CAMPAIGNS: JUDGE AND JURY; Lighthearted surveys aim to drive us all to distraction

A survey which examined the habits of Somerfield trolley drivers revealed facts whose only apparent raison d’etre was to get the Somerfield name in print, says Alan Preece, general manager PR, Asda.

A survey which examined the habits of Somerfield trolley drivers

revealed facts whose only apparent raison d’etre was to get the

Somerfield name in print, says Alan Preece, general manager PR, Asda.



Surveys, surveys everywhere, but none that make you think. That’s the

way it often seems when you open up the paper to find the latest bit of

nonsense based on the views of a carefully selected panel of what seem

to be total idiots.



We’ve all seen them and most of us have used them. They form a decent

filler for page 16 of a pitch document and their true beauty is that

they can be applied to virtually every single business. They should have

their own protection league - the Society for the Appreciation of

Surveys and a motto ‘who pays wins’.



Surely, however, if papers want to write about surveys and readers want

to see them the subject matter should be treated like any other news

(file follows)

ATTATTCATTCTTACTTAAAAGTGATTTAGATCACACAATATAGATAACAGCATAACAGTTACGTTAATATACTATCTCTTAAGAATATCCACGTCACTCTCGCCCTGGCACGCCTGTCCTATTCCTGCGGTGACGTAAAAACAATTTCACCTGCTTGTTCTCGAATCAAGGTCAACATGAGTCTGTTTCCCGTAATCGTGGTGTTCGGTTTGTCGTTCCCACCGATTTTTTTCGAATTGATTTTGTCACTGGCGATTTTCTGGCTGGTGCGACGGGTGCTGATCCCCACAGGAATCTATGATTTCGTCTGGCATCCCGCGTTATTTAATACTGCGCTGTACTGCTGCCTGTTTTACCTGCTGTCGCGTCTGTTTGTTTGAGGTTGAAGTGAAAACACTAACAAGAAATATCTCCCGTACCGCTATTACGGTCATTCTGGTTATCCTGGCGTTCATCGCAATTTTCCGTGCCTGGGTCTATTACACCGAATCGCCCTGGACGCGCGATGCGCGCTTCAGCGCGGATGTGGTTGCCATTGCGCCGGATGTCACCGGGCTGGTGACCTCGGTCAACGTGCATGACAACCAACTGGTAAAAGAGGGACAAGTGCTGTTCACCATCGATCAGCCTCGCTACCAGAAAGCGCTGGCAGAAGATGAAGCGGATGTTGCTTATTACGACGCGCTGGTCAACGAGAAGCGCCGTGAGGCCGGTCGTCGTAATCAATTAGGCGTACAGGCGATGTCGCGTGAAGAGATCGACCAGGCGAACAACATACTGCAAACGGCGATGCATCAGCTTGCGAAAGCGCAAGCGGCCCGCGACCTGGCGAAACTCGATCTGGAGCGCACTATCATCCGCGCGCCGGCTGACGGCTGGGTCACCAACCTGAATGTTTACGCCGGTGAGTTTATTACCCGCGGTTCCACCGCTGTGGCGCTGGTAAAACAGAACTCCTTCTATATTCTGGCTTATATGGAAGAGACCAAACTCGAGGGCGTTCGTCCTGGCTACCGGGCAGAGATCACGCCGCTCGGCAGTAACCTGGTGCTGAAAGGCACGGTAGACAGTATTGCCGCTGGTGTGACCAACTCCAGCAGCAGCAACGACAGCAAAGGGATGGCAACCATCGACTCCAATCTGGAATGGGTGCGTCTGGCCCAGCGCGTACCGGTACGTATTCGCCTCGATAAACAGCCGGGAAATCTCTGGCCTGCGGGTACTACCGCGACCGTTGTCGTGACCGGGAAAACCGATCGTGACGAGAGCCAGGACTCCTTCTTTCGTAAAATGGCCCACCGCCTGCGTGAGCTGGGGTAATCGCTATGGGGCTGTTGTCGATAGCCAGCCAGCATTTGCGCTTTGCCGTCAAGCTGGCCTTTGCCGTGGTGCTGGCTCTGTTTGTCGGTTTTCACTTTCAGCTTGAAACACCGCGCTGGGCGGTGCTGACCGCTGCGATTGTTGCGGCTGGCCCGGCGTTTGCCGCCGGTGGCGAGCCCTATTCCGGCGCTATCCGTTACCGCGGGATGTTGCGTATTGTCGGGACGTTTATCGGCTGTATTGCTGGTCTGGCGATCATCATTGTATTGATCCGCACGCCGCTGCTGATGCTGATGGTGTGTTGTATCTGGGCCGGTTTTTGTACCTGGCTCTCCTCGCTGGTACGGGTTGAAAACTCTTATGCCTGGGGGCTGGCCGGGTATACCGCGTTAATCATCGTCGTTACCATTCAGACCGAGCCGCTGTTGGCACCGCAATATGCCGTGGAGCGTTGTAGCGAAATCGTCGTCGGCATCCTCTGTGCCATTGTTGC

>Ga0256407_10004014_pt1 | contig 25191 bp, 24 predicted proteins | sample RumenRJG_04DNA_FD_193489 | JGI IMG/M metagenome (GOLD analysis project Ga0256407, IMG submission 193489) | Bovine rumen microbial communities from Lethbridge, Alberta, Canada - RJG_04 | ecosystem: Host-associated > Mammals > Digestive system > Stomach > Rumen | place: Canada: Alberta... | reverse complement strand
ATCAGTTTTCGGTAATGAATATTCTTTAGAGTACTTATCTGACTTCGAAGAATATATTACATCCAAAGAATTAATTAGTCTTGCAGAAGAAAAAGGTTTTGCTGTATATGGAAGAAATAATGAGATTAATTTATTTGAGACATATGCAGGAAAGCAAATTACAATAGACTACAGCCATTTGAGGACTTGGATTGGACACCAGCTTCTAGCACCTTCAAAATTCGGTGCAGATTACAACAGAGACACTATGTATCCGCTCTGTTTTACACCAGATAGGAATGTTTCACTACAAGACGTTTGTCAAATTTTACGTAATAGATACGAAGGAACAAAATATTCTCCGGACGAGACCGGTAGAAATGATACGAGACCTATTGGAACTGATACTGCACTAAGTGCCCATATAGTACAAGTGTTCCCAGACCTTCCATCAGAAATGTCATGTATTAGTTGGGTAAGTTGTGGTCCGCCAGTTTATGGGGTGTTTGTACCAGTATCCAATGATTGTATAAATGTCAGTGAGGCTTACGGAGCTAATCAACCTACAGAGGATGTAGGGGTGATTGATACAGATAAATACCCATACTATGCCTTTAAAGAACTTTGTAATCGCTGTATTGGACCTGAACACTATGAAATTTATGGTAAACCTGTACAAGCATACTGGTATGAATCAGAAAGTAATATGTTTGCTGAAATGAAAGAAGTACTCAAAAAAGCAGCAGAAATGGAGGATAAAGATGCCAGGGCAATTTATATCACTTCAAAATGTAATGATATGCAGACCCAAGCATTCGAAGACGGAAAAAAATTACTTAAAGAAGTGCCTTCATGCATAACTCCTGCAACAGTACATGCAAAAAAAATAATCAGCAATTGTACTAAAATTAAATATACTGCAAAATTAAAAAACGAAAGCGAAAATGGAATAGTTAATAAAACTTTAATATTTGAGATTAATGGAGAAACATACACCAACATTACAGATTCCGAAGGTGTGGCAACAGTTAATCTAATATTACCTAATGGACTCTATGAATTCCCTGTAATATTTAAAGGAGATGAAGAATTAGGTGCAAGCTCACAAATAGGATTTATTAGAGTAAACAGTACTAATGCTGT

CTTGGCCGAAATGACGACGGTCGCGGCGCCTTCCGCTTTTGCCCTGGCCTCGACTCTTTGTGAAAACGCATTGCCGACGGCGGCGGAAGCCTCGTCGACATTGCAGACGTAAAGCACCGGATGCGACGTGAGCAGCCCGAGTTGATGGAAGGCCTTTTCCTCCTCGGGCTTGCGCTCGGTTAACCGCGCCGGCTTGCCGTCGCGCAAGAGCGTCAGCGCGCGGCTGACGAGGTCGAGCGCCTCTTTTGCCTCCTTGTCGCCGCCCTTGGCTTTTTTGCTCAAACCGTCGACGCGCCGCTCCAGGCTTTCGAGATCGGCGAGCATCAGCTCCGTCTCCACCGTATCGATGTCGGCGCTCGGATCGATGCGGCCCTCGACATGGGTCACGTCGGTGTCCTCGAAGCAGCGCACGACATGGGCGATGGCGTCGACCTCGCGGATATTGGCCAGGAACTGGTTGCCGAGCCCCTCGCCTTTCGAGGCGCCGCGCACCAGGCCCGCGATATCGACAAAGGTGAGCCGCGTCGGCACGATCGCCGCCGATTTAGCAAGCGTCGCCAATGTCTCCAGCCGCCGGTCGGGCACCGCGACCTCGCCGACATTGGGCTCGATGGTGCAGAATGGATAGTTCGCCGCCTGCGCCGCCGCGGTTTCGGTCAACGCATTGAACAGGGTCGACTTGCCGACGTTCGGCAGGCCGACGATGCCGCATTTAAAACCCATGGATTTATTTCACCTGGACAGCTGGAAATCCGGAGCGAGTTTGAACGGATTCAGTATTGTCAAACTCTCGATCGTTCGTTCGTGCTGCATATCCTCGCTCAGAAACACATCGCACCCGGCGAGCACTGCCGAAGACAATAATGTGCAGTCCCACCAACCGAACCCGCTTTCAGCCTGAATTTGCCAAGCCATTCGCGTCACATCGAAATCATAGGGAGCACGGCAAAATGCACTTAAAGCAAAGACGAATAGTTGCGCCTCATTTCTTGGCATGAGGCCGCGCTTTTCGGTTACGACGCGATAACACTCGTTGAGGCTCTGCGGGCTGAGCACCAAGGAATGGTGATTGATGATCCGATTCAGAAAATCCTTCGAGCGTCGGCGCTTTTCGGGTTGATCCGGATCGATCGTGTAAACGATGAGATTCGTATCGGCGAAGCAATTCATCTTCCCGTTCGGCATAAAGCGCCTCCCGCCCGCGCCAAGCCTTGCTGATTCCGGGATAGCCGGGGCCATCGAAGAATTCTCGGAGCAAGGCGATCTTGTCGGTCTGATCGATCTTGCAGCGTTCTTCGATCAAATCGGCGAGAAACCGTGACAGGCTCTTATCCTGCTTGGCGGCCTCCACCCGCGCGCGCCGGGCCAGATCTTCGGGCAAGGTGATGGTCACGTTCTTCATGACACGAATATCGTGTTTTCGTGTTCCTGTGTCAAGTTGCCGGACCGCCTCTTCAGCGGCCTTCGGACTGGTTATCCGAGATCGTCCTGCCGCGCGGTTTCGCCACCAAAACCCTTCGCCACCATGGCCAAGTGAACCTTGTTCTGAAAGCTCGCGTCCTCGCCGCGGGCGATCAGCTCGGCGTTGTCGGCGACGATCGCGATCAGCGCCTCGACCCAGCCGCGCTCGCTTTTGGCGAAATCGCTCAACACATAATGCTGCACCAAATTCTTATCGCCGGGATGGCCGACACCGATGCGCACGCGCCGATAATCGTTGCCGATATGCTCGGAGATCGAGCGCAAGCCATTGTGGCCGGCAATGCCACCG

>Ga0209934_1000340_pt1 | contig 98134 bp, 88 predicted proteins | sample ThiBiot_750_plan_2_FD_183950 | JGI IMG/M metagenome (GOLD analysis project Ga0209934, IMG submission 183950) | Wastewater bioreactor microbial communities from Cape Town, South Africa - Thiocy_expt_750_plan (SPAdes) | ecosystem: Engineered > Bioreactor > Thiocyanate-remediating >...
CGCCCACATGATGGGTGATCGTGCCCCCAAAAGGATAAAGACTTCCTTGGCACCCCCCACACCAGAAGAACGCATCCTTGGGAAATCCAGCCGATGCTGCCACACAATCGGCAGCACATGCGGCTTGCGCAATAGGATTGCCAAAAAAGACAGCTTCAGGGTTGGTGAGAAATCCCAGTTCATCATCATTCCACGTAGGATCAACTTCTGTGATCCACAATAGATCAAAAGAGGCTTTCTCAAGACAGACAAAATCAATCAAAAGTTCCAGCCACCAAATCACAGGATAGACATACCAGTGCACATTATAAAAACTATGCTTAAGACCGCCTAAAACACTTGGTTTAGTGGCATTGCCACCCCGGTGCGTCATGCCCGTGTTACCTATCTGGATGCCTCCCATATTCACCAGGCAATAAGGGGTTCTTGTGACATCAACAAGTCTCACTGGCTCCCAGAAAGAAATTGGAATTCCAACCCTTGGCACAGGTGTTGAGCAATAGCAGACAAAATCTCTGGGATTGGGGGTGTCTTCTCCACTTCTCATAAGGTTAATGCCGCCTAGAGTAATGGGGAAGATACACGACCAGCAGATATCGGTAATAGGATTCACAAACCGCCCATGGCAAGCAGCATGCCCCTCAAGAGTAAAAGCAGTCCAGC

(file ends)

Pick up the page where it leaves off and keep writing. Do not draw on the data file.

source. The journalist should be asking why the survey was commissioned

and, more importantly, what is the surveying company going to do about

the results. Perhaps, in this case, we can look forward to Somerfield

shoppers being handed L-plates on their first shopping trip and

collecting three points for each speeding offence in a main aisle. Maybe

the link between car driving and shopping trolley habits will lead to a

new line of police investigation where serial chocolate digestive eaters

are taken in for questioning whenever a red traffic light is jumped.



It would be interesting to know if there is any real end product because

this looks like a survey that was dreamed up solely for PR purposes. In

some ways it is symptomatic of the way our industry is seen with means

justifying ends, style succeeding over substance and frippery over

functionality. For the PR team it’s another day at the office and

another piece of national news coverage to be pleased about. There’s no

harm done, it makes good copy and we’ve all been there before but

perhaps we should all be looking for something closer to the true heart

of the business rather than fiddling at the fringes.



A good starting point is usually the market research material gathered

or generated for business development purposes. It is central to the

decision making process and material customer benefits usually flow from

research findings. A focus on this area places the PR team at the centre

of business thinking and makes any subsequent press article totally

relevant material - that’s where the real skill of PR should be.



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